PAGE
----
They are watching.

Most organizations of any considerable size — not just testing companies — with a social media presence use monitoring tools to track any mention of their brands and products, as well as key terms related to their business market. The largest companies have social media “listening rooms.” (For example, you can read about Gatorade’s social media “Mission Control” room here.) ACT and the College Board are most likely listening, too.

Unless you have your social media accounts locked down with the strictest of privacy settings, there’s a good chance that anything you post can be viewed by others. Even if your posts are hidden, there’s no guarantee that your friends won’t share them and that the original post won’t be traced back to you. The best approach to social media use is to assume that anything you post is public or could become public, and that once it’s out there, it can’t likely be reeled back in.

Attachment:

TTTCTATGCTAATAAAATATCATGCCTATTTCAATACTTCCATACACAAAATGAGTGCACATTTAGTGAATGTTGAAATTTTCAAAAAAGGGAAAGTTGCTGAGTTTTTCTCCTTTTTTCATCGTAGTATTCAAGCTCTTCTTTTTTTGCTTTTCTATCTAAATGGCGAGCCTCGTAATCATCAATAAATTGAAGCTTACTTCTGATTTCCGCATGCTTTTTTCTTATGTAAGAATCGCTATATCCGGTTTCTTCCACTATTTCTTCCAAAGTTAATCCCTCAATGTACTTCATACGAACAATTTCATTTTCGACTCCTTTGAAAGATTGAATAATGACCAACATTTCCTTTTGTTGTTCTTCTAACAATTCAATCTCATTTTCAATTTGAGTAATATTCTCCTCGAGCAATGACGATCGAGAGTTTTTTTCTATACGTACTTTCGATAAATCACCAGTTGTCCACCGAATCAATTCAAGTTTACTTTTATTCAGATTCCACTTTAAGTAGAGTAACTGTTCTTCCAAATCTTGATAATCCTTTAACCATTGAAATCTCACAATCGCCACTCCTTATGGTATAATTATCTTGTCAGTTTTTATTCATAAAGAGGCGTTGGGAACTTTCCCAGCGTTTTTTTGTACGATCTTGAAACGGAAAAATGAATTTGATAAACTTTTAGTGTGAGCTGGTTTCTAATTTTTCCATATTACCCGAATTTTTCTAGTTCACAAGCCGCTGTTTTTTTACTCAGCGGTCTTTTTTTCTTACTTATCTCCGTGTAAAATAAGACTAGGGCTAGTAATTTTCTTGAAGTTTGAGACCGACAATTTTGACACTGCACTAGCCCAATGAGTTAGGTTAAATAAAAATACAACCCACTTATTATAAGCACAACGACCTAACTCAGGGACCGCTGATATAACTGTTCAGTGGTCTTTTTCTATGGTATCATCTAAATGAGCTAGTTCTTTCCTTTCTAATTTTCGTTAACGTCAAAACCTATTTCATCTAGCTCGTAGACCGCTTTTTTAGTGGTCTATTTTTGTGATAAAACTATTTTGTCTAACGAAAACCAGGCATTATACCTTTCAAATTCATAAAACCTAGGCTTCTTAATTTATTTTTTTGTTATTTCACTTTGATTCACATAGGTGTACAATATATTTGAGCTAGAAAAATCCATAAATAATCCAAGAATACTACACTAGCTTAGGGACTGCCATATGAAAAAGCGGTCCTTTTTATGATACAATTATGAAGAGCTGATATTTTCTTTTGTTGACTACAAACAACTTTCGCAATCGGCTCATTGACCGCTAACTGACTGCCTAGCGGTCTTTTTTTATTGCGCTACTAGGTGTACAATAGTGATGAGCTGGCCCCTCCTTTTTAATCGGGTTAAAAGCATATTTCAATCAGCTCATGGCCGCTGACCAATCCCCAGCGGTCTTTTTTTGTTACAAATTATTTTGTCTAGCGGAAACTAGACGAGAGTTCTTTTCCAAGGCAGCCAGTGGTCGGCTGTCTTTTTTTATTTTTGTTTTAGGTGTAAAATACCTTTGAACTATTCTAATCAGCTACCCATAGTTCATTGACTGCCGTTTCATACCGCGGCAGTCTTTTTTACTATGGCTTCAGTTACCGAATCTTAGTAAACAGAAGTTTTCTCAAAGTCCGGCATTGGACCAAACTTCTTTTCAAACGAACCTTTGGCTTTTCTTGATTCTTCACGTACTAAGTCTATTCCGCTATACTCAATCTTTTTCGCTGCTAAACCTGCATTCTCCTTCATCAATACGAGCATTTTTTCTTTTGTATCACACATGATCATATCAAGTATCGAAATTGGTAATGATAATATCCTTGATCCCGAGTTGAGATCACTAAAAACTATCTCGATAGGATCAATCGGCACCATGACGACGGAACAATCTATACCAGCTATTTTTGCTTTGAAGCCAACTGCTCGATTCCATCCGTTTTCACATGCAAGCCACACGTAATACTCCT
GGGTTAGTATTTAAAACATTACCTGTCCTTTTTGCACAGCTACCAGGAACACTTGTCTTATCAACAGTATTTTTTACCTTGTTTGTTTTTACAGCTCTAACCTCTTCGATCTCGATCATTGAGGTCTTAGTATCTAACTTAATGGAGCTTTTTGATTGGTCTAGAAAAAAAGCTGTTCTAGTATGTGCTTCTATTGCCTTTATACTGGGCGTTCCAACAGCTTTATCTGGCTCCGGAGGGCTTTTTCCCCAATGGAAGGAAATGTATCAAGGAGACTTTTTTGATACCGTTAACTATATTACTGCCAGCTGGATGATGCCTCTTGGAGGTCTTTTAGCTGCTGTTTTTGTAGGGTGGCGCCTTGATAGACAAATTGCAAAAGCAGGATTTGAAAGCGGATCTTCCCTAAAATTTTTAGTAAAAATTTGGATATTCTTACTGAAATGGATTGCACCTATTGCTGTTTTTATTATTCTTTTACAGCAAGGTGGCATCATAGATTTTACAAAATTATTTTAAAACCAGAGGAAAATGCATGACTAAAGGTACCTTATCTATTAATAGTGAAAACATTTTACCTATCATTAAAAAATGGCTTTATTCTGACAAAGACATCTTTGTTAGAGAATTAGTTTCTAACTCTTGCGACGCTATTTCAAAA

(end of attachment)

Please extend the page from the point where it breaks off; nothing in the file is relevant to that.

This also goes for the colleges and universities you are considering. Any mention of these institutions on social media is likely to be read by someone in the admissions office. Also, keep in mind that around a third of academic institutions check the social media pages of applicants during the application process. Make sure that your status updates and comments reflect well on you as an applicant. (Need to clean up your online footprint? Read this.)

Breaking the rules can have serious consequences.